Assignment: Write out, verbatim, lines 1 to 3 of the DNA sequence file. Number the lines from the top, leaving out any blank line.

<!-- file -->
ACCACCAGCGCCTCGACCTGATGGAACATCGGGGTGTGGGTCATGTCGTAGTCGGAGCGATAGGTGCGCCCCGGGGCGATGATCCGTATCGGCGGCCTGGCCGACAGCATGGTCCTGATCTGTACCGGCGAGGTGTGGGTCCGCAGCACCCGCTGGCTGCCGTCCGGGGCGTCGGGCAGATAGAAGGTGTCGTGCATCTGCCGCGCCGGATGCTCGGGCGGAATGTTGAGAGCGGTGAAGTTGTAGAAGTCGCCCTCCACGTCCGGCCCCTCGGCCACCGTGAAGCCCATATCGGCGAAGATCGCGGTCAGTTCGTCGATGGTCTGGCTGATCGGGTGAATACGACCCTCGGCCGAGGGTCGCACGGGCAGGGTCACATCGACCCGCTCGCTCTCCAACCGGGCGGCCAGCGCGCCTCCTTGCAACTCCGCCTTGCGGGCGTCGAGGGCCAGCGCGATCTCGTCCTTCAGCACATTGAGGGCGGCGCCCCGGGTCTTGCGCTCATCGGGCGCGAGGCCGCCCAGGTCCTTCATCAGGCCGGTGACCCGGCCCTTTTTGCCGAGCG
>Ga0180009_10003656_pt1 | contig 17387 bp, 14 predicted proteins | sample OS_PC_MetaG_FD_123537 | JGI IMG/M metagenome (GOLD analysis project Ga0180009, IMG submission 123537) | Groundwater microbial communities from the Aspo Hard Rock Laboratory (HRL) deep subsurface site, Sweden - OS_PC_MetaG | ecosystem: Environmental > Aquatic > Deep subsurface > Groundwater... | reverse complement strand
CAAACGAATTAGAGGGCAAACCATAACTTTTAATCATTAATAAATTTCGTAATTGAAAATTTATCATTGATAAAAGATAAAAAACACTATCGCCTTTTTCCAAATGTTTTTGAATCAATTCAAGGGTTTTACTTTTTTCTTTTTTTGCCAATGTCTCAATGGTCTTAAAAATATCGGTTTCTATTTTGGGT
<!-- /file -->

ACCACCAGCGCCTCGACCTGATGGAACATCGGGGTGTGGGTCATGTCGTAGTCGGAGCGATAGGTGCGCCCCGGGGCGATGATCCGTATCGGCGGCCTGGCCGACAGCATGGTCCTGATCTGTACCGGCGAGGTGTGGGTCCGCAGCACCCGCTGGCTGCCGTCCGGGGCGTCGGGCAGATAGAAGGTGTCGTGCATCTGCCGCGCCGGATGCTCGGGCGGAATGTTGAGAGCGGTGAAGTTGTAGAAGTCGCCCTCCACGTCCGGCCCCTCGGCCACCGTGAAGCCCATATCGGCGAAGATCGCGGTCAGTTCGTCGATGGTCTGGCTGATCGGGTGAATACGACCCTCGGCCGAGGGTCGCACGGGCAGGGTCACATCGACCCGCTCGCTCTCCAACCGGGCGGCCAGCGCGCCTCCTTGCAACTCCGCCTTGCGGGCGTCGAGGGCCAGCGCGATCTCGTCCTTCAGCACATTGAGGGCGGCGCCCCGGGTCTTGCGCTCATCGGGCGCGAGGCCGCCCAGGTCCTTCATCAGGCCGGTGACCCGGCCCTTTTTGCCGAGCG
>Ga0180009_10003656_pt1 | contig 17387 bp, 14 predicted proteins | sample OS_PC_MetaG_FD_123537 | JGI IMG/M metagenome (GOLD analysis project Ga0180009, IMG submission 123537) | Groundwater microbial communities from the Aspo Hard Rock Laboratory (HRL) deep subsurface site, Sweden - OS_PC_MetaG | ecosystem: Environmental > Aquatic > Deep subsurface > Groundwater... | reverse complement strand
CAAACGAATTAGAGGGCAAACCATAACTTTTAATCATTAATAAATTTCGTAATTGAAAATTTATCATTGATAAAAGATAAAAAACACTATCGCCTTTTTCCAAATGTTTTTGAATCAATTCAAGGGTTTTACTTTTTTCTTTTTTTGCCAATGTCTCAATGGTCTTAAAAATATCGGTTTCTATTTTGGGT